A gynaecologist's guide to heavy and irregular bleeding FEATURED

A gynaecologist’s guide to heavy and irregular bleeding

It’s time to talk gynea stuff, and for our next installment of our new gynea series we discuss heavy and irregular bleeding. Join us everyday for two weeks for expert advice on common intimate issues

Call them what you will – ‘women’s issues’, ‘intimate health problems’, ‘gynae things’, whatever, all women will experience at least one or two intimate conditions at some stage in their life.

Over the next two weeks, Healthista will be sharing some common intimate conditions many women experience but don’t talk about.

Here is what is helpful to know about some of the most common intimate issues, today we discuss heavy and irregular bleeding.

Heavy and irregular bleeding

Heavy bleeding can, quite literally, be a pain.

Your period is classified as ‘heavy’ if it lasts more than seven days or the bleeding is extensive (say, you are soaking a tampon or sanitary towel every hour or so) and gets in the way of your daily life.

It can also potentially lead to anaemia leaving you feeling tired and washed out.

Your period is classified as ‘heavy’ if it lasts more than seven days

Irregular bleeding or bleeding between periods is pretty common in the first few months of starting hormonal contraception or at the start of the menopause.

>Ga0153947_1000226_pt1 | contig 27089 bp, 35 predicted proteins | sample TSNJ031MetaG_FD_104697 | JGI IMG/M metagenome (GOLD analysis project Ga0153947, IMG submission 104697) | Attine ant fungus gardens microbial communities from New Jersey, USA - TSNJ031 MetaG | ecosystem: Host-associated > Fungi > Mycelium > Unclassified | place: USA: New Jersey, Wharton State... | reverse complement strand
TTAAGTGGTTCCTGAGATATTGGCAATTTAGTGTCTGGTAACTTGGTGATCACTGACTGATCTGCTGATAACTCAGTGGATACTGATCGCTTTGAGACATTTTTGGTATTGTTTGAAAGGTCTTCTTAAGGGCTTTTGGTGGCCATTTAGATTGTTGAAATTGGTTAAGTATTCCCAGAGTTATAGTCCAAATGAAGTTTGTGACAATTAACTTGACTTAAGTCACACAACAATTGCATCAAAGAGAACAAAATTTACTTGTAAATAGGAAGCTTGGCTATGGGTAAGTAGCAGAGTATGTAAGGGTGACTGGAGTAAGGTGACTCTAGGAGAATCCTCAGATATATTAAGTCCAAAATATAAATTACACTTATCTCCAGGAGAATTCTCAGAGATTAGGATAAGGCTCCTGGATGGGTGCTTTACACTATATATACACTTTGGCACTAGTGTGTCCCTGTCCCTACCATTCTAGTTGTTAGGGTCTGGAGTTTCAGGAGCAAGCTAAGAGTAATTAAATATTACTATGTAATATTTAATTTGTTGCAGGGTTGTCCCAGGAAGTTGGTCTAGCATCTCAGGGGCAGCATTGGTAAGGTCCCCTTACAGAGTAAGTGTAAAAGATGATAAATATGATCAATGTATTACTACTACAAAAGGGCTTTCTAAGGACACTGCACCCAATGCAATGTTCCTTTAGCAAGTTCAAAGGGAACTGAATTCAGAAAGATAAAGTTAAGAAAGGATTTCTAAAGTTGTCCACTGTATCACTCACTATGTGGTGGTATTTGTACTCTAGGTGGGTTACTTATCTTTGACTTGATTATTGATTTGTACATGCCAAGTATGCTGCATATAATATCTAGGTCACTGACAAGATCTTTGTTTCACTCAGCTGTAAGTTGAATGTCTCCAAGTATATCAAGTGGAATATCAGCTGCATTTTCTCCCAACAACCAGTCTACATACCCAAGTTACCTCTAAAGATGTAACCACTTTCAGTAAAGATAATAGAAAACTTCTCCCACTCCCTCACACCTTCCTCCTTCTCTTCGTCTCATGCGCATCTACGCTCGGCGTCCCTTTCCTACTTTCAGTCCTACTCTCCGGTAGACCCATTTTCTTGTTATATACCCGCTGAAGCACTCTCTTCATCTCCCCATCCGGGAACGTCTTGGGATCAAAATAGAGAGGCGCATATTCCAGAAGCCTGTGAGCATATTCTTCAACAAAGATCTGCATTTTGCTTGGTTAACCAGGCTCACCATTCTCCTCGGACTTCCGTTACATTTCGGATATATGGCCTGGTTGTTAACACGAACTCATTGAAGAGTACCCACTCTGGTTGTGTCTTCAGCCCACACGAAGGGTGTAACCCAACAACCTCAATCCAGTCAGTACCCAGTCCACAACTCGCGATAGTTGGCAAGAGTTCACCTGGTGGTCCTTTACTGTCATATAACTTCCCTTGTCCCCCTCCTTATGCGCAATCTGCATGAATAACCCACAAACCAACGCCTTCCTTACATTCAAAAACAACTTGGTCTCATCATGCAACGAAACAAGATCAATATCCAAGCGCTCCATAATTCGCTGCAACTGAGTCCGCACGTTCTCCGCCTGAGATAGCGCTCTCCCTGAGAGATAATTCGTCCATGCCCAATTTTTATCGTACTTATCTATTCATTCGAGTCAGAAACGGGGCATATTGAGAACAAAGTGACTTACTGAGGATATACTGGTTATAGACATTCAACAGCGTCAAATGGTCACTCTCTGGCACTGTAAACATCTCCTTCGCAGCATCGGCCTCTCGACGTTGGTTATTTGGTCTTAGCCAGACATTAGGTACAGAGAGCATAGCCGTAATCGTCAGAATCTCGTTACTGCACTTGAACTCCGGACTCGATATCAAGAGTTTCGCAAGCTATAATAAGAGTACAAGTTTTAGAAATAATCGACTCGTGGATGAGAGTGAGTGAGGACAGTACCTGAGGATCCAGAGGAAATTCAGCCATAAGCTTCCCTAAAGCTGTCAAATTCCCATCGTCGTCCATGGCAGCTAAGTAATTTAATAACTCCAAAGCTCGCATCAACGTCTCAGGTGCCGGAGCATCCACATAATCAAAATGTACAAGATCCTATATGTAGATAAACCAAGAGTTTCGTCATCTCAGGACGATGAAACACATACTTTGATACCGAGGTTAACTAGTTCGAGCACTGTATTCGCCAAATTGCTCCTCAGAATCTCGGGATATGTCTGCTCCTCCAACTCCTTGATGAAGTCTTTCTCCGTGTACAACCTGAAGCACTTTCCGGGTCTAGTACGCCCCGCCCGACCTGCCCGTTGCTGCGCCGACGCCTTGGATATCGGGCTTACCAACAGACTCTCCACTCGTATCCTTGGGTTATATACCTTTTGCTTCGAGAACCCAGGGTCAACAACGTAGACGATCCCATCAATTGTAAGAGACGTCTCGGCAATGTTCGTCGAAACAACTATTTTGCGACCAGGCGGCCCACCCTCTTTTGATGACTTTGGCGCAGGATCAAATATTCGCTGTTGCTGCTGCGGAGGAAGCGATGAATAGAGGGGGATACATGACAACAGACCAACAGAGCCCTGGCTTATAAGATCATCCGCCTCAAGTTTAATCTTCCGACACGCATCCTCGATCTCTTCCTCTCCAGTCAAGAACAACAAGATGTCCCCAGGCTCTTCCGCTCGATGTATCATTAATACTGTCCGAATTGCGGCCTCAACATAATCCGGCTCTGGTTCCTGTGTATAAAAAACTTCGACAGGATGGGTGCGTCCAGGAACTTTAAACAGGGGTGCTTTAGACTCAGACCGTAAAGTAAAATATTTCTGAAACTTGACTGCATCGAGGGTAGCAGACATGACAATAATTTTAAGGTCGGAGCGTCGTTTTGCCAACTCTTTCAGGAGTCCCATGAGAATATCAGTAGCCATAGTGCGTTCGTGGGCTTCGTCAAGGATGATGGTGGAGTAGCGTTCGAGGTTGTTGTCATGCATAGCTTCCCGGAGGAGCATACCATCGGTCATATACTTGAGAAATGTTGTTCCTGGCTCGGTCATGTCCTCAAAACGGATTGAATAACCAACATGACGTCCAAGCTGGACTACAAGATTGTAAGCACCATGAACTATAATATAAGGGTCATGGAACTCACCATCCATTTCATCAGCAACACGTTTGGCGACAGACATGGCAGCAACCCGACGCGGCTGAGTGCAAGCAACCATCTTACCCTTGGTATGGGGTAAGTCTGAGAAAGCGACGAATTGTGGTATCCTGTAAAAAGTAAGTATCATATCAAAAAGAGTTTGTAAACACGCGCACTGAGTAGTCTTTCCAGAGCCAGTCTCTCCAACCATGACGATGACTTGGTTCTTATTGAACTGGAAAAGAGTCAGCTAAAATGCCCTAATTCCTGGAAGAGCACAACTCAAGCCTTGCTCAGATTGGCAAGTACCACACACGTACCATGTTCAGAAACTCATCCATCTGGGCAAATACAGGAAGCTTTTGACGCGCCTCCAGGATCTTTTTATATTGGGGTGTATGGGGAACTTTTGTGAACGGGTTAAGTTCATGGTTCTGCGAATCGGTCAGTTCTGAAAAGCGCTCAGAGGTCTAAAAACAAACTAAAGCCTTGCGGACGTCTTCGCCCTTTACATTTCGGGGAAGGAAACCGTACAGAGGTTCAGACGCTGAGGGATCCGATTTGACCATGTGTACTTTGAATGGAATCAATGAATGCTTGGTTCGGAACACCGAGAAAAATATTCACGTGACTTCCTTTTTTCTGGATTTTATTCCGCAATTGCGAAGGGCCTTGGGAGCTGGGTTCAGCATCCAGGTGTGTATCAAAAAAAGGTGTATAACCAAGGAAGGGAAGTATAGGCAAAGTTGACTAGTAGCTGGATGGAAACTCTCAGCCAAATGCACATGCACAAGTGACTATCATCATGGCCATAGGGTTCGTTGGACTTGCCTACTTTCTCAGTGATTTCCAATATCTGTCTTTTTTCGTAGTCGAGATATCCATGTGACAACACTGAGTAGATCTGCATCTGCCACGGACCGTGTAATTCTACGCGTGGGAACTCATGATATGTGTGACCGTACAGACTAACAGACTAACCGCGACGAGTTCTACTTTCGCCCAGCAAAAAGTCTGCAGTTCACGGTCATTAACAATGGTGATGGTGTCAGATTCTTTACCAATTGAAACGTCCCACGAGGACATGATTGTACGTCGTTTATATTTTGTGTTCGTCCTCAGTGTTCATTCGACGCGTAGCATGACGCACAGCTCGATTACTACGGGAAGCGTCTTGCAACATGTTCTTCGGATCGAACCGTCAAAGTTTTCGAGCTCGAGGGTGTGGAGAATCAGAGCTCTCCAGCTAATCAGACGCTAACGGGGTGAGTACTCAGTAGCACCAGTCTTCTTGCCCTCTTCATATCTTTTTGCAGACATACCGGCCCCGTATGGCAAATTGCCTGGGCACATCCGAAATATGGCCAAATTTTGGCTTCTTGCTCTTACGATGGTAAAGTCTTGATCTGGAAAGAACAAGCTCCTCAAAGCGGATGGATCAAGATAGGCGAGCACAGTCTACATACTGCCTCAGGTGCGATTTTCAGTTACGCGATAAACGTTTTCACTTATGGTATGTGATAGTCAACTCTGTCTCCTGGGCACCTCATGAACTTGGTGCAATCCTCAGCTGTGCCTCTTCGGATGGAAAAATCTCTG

It can also happen after a period of excessive stress; sudden weight loss or can be a symptom of a medical condition like polycystic ovary syndrome (PCOS).

Bleeding after sex and/or the menopause should always be checked out by a medical professional.

A gynaecologist's guide to heavy and irregular bleeding

What can help:

Consultant gynaecologist Tania Adib from The Medical Chambers Kensington, says there are a number of ways of managing heavy bleeding by making lifestyle changes.

Getting enough sleep and taking regular exercise (yoga can be particularly helpful for also dealing with the stress associated with heavy periods) is a good place to start.

Plus eating iron-rich foods like red meat and taking an iron supplement to replace the iron you lose through blood loss (take these with orange juice as the vitamin C will help you absorb the iron better) will also help.

there is evidence that taking vitamin D supplements could help

Adib adds that there are a number of perscription only medications that can help like the hormonal contraceptive pill, a hormonal IUD or tranexamic acid  which helps the blood clot to reduce the bleeding.

If your periods have always been irregular you don’t need to see a doctor but you should if this suddenly happens (especially if you’re under 45 and unlikely to be peri-menopausal) and/or you are trying to get pregnant.

Treatments will depend on what is causing it but things that have been shown to help regulate your cycle include regular exercise – particularly yoga, maintaining a healthy weight and there is evidence that taking vitamin D supplements could help.

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